Random Thoughts on the Universe

Wednesday, March 29, 2006

Rational Tangles

I know I promised to do more physics and less mathematics, but this game caught my attention and I couldn't resist adding at least a link. I would give the details here, but the explanation at John Baez's website is far superior to what I could write.

The Many Dimensions of Dimensions II

Now that we know from the previous posting why the usual coordinate based definition of dimension is not always valid, we need to explore the alternative.

One possibility is to consider the scaling of length/area/volume. For example, consider first a line that is one unit in size. How do I double its size - by gluing a second unit length line to one end. So a factor of two increase in size requires two units. To increase by a factor of three takes three unit lines. We define all objects with this property to be one-dimensional.

What about a square? Start with a 1x1 square, and then to create a 2x2 square requires four of the 1x1 squares, or 2^2 squares(note that here and in all posts, 2^n represents 2 multiplied by itself n-times). A 3x3 square requires 9 or 3^2 squares. So we define this to be 2-dimensional.

You can do this for any simple objects (with the obvious requirement that you can tile the small pieces to make larger copies) and define dimension to be the log n/log m where an m-fold increase in the size of the object requires m^n tiles (or in non-mathematical terms, if an m-fold increase in size requires m^n tiles, the space is n-dimensional)

And now the fun begins!

Consider the Koch snowflake. It doesn't tile in the right way to define a dimension, but try taking 1/3 of the snowflake - or one side of it. If you make four copies, and line them up with the center two meeting at an angle as shown, you would triple the size of the object. So the dimension must satisfy 4 = 3^n, or n = 1.262 ! So here we have an object with a well-defined dimension which is not a whole number!

Consider the Siepinski triangle. and the Sierpinski carpet. In the first case three copies are needed to double the size, so n = 1.585. In the second case eight copies triple the size, so n = 1.893.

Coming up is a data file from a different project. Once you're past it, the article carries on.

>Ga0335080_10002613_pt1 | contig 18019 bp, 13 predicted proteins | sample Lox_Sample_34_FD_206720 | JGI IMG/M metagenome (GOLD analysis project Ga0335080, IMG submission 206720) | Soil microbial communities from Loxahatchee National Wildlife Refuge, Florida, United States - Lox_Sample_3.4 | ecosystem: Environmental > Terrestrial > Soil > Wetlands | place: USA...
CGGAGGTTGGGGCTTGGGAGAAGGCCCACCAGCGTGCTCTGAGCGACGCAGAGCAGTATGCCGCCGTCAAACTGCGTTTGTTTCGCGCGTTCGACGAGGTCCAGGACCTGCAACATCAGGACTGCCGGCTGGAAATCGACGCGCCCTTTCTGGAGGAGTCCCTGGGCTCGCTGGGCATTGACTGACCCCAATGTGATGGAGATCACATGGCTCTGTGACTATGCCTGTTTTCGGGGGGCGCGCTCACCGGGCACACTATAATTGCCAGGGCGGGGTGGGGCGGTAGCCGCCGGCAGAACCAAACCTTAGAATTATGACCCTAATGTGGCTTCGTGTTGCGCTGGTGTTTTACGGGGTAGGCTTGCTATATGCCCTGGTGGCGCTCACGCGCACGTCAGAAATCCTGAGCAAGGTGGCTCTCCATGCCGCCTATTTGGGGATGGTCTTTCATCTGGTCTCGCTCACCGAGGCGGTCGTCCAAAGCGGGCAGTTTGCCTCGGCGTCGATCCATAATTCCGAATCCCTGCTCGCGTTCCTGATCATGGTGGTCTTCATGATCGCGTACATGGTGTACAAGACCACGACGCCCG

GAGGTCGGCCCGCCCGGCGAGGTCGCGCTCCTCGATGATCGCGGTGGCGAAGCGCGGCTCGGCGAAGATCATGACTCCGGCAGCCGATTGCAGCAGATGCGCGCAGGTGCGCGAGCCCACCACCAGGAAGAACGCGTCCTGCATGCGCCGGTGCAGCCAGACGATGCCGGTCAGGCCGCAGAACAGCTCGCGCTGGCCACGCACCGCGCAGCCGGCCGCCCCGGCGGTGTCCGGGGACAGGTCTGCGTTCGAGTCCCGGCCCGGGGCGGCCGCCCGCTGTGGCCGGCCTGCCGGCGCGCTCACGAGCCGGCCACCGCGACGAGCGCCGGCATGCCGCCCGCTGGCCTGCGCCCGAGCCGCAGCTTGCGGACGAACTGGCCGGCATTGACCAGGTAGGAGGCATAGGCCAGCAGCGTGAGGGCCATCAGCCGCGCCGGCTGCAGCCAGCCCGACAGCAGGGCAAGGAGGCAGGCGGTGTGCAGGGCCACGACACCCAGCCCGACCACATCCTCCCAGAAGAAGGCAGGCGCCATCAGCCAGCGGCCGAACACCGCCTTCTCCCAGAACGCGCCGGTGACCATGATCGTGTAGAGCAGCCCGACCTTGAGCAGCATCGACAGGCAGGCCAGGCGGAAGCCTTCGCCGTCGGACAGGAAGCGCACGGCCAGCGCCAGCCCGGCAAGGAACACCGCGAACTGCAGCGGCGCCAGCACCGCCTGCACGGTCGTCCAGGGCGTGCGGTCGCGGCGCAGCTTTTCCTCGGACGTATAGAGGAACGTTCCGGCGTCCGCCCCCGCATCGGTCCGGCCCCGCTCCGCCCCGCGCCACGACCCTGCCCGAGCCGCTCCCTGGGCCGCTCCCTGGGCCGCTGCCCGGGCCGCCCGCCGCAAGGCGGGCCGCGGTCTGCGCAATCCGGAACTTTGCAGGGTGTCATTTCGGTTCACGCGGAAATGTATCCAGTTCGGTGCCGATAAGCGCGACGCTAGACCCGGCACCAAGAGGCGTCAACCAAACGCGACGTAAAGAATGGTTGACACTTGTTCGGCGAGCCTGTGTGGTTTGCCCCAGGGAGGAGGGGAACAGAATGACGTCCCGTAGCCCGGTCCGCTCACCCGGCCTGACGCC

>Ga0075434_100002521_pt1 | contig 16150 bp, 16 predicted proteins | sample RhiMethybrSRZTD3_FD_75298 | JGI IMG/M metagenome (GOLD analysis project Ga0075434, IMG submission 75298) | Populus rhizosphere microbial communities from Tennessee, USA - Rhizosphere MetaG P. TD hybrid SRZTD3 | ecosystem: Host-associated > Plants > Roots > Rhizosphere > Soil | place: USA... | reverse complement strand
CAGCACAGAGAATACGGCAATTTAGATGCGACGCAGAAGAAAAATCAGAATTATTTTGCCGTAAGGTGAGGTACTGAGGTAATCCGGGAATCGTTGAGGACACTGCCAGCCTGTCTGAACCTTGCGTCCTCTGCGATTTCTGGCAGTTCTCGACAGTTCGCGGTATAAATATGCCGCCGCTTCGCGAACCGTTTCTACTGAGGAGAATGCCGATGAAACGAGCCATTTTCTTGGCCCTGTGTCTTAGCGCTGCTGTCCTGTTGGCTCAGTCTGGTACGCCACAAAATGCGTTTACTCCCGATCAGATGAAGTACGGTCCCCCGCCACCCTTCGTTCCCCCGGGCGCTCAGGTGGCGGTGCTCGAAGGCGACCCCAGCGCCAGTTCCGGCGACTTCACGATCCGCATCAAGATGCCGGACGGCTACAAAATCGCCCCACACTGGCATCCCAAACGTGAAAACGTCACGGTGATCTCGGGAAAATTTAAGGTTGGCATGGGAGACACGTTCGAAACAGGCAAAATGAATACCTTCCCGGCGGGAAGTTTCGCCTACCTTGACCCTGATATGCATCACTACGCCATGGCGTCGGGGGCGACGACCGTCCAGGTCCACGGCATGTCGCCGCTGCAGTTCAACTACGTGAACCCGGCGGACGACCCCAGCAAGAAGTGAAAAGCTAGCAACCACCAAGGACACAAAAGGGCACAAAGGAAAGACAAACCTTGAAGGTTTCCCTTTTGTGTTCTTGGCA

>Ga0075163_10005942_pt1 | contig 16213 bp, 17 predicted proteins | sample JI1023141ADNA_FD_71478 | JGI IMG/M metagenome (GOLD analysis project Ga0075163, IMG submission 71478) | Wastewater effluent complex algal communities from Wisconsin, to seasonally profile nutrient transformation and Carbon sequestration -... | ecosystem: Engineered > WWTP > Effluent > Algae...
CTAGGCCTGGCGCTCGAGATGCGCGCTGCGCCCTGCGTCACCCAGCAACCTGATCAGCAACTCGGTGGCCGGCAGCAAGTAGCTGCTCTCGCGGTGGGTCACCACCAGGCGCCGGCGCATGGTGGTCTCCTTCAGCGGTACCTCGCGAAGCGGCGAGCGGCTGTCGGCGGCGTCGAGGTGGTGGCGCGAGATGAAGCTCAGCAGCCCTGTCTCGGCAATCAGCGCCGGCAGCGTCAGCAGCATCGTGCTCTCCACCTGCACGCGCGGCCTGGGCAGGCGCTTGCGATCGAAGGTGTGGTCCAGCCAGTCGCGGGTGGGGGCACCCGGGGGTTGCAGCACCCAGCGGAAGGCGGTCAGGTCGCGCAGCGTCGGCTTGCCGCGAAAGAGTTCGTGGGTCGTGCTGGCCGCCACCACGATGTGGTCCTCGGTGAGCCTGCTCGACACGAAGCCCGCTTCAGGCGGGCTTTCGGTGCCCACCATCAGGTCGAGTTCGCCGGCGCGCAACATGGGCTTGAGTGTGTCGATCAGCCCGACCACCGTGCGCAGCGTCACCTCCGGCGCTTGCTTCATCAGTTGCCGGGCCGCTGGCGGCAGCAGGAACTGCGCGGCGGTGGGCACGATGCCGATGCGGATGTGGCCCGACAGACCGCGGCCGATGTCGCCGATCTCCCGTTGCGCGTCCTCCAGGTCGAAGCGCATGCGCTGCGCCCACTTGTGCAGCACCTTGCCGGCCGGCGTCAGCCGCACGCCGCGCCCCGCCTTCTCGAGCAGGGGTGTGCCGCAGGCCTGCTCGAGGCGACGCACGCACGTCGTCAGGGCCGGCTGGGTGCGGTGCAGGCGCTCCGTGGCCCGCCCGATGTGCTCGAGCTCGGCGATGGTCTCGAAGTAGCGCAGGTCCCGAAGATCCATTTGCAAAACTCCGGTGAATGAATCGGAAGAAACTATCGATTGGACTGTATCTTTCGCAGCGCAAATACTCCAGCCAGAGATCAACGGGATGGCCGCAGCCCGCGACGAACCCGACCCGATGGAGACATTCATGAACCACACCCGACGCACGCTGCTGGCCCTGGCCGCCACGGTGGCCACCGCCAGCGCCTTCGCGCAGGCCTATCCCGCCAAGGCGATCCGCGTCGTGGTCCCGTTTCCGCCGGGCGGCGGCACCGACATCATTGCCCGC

Which leads one to ask - with all of the recent discussion of extra dimensions in physics, could some of them have non-integer dimensions? (Before anyone gets too excited about this possibility, remember that such spaces either have (1) no easy way of defining derivatives and therefore no particle momenta or (2) require an infinite number of singularities in spacetime itself )

Saturday, March 18, 2006

The Many Dimensions of Dimensions - Part I

Practically everyone knows how to define dimension - it is the minimum number of numbers needed to uniquely define position. For example along a line every point can be described by its distances from the origin, or in a cube every point is given by three numbers labelled x,y,z. It is so simple, and so obvious, and yet wrong. (DISCLAIMER: The statement that it is wrong is partly satirical. There are special examples in which it doesn't work, but the reader should not conclude that this definition is not useful. It is still the definition the is used in almost every field of math and science, and is perfectly acceptable in nearly every situation,)

It is wrong because this definition implies that every compact (or non-infinite) surface or solid object has dimension 0 or dimensions 1. That is because there are known curves (which are too complicated to ever actually be drawn) in which a single number (such as the distance along the curve) can be used to define every point in a solid square, cube, or any other shape.